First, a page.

SA researchers find first evidence of comet hitting Earth

South African researchers have discovered the first evidence of a comet hitting Earth.

"Comets always visit our skies – they're these dirty snowballs of ice mixed with dust – but never before in history has material from a comet ever been found on Earth," said Wits University's David Block on Tuesday.

The researchers found what they believe to be the comet's nucleus – a black pebble, which they have named Hypathia after Ancient Alexandria's female mathematician, astronomer and philosopher.

The research – which will be published in Earth and Planetary Science Letters – was conducted by a team of geoscientists, physicists and astronomers including Block, lead author Professor Jan Kramers of the University of Johannesburg, Dr Marco Andreoli of the South African Nuclear Energy Corporation, and Chris Harris of the University of Cape Town, Wits University said. 

"The comet entered Earth's atmosphere above Egypt about 28-million years ago. As it entered the atmosphere, it exploded, heating up the sand beneath it to a temperature of about 2 000 degrees Celsius, and resulting in the formation of a huge amount of yellow silica glass which lies scattered over a 6 000 square kilometre area in the Sahara. A magnificent specimen of the glass, polished by ancient jewellers, is found in Tutankhamun's brooch with its striking yellow-brown scarab," the university said.

"At the centre of the attention of this team was a mysterious black pebble found years earlier by an Egyptian geologist in the area of the silica glass. After conducting highly sophisticated chemical analyses on this pebble, the authors came to the inescapable conclusion that it represented the very first known hand specimen of a comet nucleus, rather than simply an unusual type of meteorite" it said.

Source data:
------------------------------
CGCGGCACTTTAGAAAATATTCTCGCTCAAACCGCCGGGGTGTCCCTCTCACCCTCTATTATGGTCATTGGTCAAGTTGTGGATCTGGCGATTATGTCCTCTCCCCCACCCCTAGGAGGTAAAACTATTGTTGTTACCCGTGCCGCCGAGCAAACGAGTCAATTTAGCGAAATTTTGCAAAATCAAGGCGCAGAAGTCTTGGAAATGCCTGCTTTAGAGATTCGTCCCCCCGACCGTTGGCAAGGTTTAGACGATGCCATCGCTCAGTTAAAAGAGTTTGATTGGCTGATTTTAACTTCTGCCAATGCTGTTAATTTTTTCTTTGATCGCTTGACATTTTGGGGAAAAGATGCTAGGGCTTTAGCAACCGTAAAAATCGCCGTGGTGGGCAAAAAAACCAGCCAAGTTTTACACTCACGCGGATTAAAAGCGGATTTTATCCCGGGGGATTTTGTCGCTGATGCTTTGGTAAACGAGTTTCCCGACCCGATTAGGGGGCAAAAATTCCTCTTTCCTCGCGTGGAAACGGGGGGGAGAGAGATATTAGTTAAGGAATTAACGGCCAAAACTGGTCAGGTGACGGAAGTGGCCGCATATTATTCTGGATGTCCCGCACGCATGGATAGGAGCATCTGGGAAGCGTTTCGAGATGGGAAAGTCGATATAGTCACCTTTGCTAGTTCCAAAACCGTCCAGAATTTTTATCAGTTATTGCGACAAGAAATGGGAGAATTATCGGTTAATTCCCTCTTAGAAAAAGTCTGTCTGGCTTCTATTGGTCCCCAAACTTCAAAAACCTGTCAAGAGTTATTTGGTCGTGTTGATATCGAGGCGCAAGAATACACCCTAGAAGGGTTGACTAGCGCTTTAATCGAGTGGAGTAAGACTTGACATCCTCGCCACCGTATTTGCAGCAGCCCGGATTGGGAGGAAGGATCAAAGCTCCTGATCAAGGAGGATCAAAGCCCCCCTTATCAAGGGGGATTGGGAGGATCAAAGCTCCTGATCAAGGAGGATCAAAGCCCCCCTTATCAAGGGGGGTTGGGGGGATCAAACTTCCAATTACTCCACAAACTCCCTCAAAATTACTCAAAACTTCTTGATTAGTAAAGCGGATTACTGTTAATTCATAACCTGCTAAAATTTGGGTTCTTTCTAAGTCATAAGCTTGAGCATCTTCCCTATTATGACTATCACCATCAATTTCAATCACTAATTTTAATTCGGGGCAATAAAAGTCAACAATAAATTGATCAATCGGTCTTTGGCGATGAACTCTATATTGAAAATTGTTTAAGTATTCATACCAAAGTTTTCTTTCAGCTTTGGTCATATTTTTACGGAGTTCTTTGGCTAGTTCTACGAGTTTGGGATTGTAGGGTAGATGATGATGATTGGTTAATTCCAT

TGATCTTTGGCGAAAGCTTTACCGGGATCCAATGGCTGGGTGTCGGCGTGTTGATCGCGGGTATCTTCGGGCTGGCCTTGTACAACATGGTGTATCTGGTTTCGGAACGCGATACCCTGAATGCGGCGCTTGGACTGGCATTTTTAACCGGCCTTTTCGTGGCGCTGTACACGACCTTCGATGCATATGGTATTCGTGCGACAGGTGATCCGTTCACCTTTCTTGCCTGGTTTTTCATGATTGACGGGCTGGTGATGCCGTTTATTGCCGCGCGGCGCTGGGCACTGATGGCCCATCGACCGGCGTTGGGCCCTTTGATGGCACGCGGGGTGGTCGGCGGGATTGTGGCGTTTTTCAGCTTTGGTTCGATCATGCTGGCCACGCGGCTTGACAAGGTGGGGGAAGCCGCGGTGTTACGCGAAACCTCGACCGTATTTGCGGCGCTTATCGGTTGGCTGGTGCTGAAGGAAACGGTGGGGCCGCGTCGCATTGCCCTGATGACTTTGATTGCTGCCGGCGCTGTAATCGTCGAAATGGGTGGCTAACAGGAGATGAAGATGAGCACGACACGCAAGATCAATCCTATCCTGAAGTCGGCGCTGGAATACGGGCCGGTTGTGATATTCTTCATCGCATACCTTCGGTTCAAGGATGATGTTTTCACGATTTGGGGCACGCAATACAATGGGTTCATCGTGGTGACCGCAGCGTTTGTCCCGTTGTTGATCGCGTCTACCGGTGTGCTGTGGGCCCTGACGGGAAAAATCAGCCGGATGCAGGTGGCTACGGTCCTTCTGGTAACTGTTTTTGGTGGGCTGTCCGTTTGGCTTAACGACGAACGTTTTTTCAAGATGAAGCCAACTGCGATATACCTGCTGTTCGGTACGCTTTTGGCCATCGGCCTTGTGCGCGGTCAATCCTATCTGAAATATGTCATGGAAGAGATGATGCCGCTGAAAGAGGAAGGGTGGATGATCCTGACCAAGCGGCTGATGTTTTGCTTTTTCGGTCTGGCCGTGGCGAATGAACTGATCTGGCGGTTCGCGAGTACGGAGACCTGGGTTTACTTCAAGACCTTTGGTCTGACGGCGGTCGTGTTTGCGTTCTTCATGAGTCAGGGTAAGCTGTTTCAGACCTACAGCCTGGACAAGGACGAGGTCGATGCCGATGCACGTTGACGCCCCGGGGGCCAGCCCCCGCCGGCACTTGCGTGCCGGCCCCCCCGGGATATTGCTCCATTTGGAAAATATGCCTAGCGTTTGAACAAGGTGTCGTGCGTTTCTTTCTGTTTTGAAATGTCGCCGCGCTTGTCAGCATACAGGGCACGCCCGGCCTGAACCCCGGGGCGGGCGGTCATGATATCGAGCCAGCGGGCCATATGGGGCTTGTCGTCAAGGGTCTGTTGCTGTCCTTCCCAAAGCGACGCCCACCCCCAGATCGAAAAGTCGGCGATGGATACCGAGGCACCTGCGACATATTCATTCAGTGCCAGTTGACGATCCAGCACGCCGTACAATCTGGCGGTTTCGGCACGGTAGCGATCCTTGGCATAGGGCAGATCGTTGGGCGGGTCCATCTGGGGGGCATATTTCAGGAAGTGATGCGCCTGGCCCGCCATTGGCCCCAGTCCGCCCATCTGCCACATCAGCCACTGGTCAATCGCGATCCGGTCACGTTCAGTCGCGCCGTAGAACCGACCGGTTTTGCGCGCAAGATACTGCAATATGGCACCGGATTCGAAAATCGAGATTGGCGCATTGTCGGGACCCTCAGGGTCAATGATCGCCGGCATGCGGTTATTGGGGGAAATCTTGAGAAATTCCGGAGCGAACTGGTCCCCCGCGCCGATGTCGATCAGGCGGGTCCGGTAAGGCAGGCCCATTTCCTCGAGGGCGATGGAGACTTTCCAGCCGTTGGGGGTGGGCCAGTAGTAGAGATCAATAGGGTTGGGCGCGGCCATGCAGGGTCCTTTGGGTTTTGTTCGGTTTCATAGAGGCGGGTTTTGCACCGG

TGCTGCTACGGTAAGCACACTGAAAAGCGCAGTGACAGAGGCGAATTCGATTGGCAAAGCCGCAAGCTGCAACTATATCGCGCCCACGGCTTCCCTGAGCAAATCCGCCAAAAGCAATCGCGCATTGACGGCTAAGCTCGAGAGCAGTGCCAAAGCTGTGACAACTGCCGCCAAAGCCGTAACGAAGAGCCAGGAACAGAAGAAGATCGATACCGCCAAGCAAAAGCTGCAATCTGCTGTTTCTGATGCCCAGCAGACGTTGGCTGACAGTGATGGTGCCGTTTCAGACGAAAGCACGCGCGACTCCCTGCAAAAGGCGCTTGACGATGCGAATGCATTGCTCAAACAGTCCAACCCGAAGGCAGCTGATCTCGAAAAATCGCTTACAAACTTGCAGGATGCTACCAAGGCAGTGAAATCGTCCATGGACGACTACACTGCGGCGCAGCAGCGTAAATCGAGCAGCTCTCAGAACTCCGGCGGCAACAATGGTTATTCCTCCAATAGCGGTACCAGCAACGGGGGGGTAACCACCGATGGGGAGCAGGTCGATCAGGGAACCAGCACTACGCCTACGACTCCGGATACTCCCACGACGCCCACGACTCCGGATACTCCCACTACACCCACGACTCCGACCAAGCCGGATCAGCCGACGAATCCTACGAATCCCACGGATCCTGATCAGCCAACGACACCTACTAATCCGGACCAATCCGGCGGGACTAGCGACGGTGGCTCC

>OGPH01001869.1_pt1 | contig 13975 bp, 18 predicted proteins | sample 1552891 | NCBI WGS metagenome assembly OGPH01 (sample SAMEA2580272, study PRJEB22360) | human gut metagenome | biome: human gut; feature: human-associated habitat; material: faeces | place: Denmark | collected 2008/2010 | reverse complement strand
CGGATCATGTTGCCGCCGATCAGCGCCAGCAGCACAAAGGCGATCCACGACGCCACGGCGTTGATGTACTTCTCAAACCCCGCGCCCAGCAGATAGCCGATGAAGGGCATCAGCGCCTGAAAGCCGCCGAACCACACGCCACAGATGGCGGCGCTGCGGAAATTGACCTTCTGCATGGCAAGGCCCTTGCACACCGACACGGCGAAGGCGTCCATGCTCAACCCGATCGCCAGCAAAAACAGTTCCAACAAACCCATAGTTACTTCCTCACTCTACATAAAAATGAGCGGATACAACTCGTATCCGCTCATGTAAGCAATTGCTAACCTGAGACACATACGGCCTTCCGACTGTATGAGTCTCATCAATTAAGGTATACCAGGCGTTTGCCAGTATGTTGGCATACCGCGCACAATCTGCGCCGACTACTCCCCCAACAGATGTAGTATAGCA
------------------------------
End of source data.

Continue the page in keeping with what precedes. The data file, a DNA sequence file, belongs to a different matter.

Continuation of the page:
Kramers said: "It's a typical scientific euphoria when you eliminate all other options and come to the realisation of what it must be."

The impact of the explosion also produced microscopic diamonds, Wits said.

"Diamonds are produced from carbon bearing material. Normally they form deep in the earth, where the pressure is high, but you can also generate very high pressure with shock. Part of the comet impacted and the shock of the impact produced the diamonds," says Kramers.

Comet fragments have only been found as microscopic dust participles in the upper atmosphere and some carbon-rich dust in the Antarctic ice, the university said, adding that space agencies have spent billions of dollars trying to secure the smallest fragment.

"Nasa and the ESA [European Space Agency] spend billions of dollars collecting a few micrograms of comet material and bringing it back to Earth, and now we've got a radical new approach of studying this material, without spending billions of dollars collecting it," says Kramers.

"Comets contain the very secrets to unlocking the formation of our solar system and this discovery gives us an unprecedented opportunity to study comet material first hand," said Block.

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